Pure Land in a Nutshell

Of the various forms of Buddhism that developed after the demise of the historical Buddha in 480 B.C., Mahayana (the "Great Vehicle") became the dominant tradition in East and parts of Southeast Asia. This broad area encompasses China, Korea, Vietnam and Japan, among other countries.

In time, a number of schools arose within Mahayana Buddhism in accordance with the capacities and circumstances of the people, the main ones being the Zen, Pure Land and Esoteric schools. Among these schools, Pure Land has the greatest number of adherents, although its teachings and methodology are not widely known in the West. 

Given its popular appeal, [Pure Land] quickly became the object of the most dominant form of Buddhist devotion in East Asia. (M. Eliade, ed., Encyclopedia of Religions, Vol. 12.)

What is Pure Land?

[Pure Land comprises the schools] of East Asia which emphasize aspects of Mahayana Buddhism stressing faith in Amida, meditation on and recitation of his name, and the religious goal of being reborn in his "Pure Land," or "Western Paradise." (Keith Crim, editor, Perennial Dictionary of World Religions, p. 586.)

The most common Pure Land practice is the recitation of Amitabha Buddha's name (Buddha Recitation or Buddha Remembrance). This should be done with utmost faith and a sincere vow to achieve rebirth in the Pure Land.

Along with this popular form of Pure Land, there is a higher aspect, in which Amitabha, the Buddha of Infinite Light and Life, is equated with our Buddha Nature, infinitely bright and everlasting (Self-Nature Amitabha, Mind-Only Pure Land). Thus, to recite the Buddha's name is to recite the Buddha of our own mind, to return to our own pure mind.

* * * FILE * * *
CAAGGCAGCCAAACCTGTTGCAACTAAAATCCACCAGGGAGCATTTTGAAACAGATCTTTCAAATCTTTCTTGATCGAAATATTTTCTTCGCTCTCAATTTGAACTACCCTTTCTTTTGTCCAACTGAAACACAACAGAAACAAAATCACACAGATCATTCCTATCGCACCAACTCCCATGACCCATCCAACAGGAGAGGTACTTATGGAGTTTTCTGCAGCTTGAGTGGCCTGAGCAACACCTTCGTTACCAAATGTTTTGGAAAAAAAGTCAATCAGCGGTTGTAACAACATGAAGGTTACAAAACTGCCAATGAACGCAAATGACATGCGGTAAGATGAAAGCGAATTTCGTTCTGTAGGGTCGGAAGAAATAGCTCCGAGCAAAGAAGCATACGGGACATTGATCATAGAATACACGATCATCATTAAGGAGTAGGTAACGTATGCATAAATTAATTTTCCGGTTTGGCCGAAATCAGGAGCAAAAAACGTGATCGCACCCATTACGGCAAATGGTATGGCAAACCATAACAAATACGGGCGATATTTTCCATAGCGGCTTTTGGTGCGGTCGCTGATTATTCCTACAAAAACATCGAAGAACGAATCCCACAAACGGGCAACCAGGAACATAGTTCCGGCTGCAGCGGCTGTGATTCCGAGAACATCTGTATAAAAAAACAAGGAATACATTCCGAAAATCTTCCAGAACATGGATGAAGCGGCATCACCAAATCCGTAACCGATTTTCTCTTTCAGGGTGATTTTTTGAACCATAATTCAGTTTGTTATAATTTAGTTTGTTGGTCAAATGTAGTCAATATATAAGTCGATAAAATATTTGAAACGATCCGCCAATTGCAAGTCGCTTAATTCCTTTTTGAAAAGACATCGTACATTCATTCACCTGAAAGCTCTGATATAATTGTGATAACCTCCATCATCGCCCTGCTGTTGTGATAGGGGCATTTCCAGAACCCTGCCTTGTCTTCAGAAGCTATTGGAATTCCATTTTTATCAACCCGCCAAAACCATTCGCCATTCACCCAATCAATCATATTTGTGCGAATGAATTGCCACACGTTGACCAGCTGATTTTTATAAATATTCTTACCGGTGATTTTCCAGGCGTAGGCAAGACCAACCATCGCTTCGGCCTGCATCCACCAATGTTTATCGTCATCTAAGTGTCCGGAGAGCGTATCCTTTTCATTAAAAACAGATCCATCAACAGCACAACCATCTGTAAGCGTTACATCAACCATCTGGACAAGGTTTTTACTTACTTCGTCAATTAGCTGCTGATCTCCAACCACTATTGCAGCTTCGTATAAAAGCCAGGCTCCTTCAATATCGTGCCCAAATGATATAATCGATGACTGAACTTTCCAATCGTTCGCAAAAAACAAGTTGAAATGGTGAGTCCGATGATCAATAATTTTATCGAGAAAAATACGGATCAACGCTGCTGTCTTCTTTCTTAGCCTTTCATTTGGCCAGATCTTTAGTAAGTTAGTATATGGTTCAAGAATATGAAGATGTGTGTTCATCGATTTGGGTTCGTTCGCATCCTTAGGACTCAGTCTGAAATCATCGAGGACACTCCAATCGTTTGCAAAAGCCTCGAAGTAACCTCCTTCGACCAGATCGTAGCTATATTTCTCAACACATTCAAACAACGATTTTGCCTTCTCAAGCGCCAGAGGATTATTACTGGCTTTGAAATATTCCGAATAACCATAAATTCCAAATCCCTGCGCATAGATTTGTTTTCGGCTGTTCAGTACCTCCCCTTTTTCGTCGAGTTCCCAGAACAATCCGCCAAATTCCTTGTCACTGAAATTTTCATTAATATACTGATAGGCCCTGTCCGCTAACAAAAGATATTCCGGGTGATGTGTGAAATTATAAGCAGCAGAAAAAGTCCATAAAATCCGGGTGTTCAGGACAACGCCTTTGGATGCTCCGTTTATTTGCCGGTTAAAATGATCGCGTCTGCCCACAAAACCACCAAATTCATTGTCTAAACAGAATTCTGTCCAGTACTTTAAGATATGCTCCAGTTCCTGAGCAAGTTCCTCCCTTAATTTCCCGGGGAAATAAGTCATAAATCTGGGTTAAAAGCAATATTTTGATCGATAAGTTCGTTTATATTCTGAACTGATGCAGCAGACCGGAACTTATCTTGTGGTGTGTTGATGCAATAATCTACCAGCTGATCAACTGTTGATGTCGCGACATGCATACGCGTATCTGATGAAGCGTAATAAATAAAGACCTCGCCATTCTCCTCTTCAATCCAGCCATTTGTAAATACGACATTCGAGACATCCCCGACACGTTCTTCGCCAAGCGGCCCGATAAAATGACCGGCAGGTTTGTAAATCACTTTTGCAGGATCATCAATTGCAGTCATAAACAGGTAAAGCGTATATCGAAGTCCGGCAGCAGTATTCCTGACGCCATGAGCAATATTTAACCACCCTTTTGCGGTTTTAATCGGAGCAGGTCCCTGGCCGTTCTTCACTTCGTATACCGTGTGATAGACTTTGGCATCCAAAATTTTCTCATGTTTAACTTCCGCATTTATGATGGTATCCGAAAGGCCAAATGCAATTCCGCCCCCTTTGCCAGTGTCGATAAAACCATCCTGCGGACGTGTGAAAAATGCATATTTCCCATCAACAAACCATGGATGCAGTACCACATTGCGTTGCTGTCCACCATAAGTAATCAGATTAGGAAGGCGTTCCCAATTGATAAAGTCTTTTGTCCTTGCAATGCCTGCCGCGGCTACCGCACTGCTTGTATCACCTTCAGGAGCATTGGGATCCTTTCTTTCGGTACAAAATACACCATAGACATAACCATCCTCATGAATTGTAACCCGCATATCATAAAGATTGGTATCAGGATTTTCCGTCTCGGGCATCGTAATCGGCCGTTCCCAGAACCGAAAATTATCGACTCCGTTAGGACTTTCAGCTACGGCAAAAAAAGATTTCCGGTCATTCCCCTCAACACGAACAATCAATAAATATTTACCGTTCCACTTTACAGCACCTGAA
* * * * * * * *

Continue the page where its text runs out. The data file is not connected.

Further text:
Main Characteristics of Pure Land

i) Its teachings are based on compassion, on faith in the compassionate Vows of Amitabha Buddha to welcome and guide all sentient beings to His Pure Land.

ii) It is an easy method, in terms of both goal (rebirth in the Western Pure Land as a stepping-stone toward Buddhahood) and form of cultivation (can be practiced anywhere, any time with no special liturgy, accoutrements or guidance).

iii) It is a panacea for the diseases of the mind, unlike other methods or meditations which are directed to specific illnesses (e.g., meditation on the corpse is designed to sever lust, counting the breath is meant to rein in the wandering mind).

iv) It is a democratic method that empowers its adherents, freeing them from arcane metaphysics as well as dependence on teachers and other mediating authority figures.

v) It is a shortcut that leads the cultivator to escape Birth and Death and attain Buddhahood for himself and, ultimately, other sentient beings (Bodhi Mind):

"Whoever recites the name of Amitabha Buddha, whether in the present time, or in future time, will surely see the Buddha Amitabha and never become separated from him. By reason of that association, just as one associating with the maker of perfumes becomes permeated with the same perfumes, so he will become perfumed by Amitabha's compassion, and will become enlightened without any other expedient means." (Surangama Sutra in Dwight Goddard, ed.A Buddhist Bible, p. 245) 

Van Hien Study Group 
December 1999 
updated: Memorial Day, 2000